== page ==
Do You Have a Premise Liability Case From a Classic Car Show?

If you have a love of classic cars, you can find yourself attending numerous classic car shows. Car shows are a great way to spend the day hanging out with friends or making new friends among collectors, owners, or enthusiasts.

Car shows often take place in rented or borrowed spaces. This location means that if an accident happens at a car show, it can be challenging to know who is responsible. If negligence on the part of the property owner causes an accident that leads to your injury, you may have a premises liability case. Here are a few of the criteria your case must meet.

What Is Premises Liability?

When organizers look for space for classic car shows, they consider several things. They often look for property that can handle both the number of cars they anticipate putting on display and the traffic they think the show will generate. What they do not always consider is the condition of the property they are using. The care and maintenance of the property fall on the property owner.

Premises liability laws state that property owners are legally responsible to maintain a state of safety in their properties. The property owners are responsible for the care and maintenance of the property at all times, even when they are renting out the property. If the owner fails to provide the proper level of care, they are responsible for accident-related injuries on their property.

What Type of Injuries Do Premises Liability Cases Include?

Any type of accident due to negligent maintenance of a property can be considered a premises liability case. Some common causes include:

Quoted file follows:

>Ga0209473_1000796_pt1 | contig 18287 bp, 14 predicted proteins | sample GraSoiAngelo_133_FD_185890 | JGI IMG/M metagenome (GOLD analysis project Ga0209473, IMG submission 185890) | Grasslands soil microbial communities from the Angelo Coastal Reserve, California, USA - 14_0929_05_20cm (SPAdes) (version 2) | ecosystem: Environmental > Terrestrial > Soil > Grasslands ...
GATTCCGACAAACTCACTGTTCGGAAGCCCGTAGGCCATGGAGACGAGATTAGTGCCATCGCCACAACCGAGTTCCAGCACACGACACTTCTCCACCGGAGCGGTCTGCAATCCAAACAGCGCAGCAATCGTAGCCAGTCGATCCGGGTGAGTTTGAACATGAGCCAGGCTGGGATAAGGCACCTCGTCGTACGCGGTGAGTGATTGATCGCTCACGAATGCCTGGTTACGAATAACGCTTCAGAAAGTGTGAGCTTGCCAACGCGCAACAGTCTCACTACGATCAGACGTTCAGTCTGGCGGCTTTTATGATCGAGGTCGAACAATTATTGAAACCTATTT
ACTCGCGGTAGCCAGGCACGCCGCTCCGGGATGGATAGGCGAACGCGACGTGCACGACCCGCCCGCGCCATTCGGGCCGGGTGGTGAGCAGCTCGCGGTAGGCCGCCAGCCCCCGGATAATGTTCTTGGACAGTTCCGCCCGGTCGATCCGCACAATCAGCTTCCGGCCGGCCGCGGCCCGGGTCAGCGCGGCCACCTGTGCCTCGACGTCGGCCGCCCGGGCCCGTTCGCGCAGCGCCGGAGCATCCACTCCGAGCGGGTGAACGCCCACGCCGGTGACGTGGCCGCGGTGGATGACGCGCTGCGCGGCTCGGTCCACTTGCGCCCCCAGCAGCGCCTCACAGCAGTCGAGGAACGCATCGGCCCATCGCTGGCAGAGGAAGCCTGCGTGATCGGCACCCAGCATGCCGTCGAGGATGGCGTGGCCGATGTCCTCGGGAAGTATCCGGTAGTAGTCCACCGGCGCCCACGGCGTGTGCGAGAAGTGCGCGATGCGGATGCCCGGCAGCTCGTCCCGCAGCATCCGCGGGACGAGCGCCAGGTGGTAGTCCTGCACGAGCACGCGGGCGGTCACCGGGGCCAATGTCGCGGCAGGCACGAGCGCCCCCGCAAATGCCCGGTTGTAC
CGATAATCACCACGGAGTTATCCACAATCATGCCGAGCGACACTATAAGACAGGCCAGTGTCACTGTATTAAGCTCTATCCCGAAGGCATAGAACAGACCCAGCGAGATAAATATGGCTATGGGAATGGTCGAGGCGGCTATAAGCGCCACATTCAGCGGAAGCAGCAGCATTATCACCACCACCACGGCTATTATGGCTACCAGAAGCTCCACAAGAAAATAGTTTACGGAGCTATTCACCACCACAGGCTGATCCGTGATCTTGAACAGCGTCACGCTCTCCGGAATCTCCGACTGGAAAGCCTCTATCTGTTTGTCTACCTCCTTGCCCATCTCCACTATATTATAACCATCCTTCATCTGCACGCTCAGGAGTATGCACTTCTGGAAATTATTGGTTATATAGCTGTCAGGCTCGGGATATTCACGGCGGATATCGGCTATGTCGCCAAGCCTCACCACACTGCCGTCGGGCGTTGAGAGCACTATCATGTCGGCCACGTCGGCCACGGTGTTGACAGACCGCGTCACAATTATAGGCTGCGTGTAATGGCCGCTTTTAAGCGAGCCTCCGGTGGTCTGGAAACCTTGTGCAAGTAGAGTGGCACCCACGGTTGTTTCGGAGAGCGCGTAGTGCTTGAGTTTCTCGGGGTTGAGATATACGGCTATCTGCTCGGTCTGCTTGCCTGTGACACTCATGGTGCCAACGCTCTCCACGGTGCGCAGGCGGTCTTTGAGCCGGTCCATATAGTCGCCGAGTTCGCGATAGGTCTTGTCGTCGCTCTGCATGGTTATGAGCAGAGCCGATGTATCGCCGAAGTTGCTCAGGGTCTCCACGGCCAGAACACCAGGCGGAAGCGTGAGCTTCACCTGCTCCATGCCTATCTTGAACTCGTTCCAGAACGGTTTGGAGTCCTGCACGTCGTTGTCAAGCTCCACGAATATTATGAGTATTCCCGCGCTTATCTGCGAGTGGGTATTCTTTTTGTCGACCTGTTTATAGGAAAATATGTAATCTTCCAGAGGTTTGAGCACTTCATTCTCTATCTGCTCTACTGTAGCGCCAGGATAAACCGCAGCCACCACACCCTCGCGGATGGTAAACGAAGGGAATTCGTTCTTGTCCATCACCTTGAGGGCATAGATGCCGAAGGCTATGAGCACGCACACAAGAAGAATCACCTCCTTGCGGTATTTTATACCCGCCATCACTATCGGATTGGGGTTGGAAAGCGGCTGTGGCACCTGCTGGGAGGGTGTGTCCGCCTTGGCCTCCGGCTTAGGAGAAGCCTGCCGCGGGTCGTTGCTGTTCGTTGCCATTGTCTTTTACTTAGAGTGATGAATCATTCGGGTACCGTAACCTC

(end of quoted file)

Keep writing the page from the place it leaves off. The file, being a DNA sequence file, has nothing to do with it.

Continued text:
• Dog bites
  • Child injuries
  • Slip-and-fall accidents
  • Inadequate maintenance
  • Negligent security
  • Exposure to toxic chemicals

The property owner can also be liable if your injury is due to poor lighting in the parking lot, broken sidewalks, or curbing leading up to the car show.

What Must a Premises Liability Case Prove?

A premises liability case is not as easy as filling a claim against the property owner for any injury on their property. Even if you can prove the property was unsafe, that alone is often not enough to win your case. A premises liability case must meet specific other criteria.


You must first prove that you were a guest or invited to the property. Proving this is an easy criterion to meet since most car shows are open to the public or are by invitation extended to owners of a particular brand or model of a car.

You must also be able to show that the property owner was aware of the safety issues on the property and failed to address them promptly. These criteria can be a little more difficult to prove depending on where the car show is. You may want to check if the car shows organizers previously notified the property owner of the danger.

What Is Comparative Negligence?

In Nevada, you must also understand comparative negligence. This criterion can impact the amount you can recover if some of the responsibility for your accident falls on you. Even if you can show negligence on the property owner’s part, their attorney will argue that you were at fault as well. Comparative negligence is a common defense used in premises liability cases.

Nevada Revised Statutes section 41.141 addresses comparative negligence. The statute states that your settlement can be reduced by the percentage of your responsibility up to and including 50%. If your responsibility exceeds 50%, you will not recover any settlement.

For example, the court may find because you were talking on your cell phone while walking to your car, you are 25% responsible for your trip and fall. If the court awards you $10,000 for your trip and fall settlement, a 25% reduction will reduce your settlement to $7,500.

Premises liability cases can be complicated and become even more so when lessees of the property, such as classic car show clubs, are involved. Fortunately, Bradley, Drendel & Jeanney has years of experience settling these types of cases. Give us a calltoday for a free consultation on your case.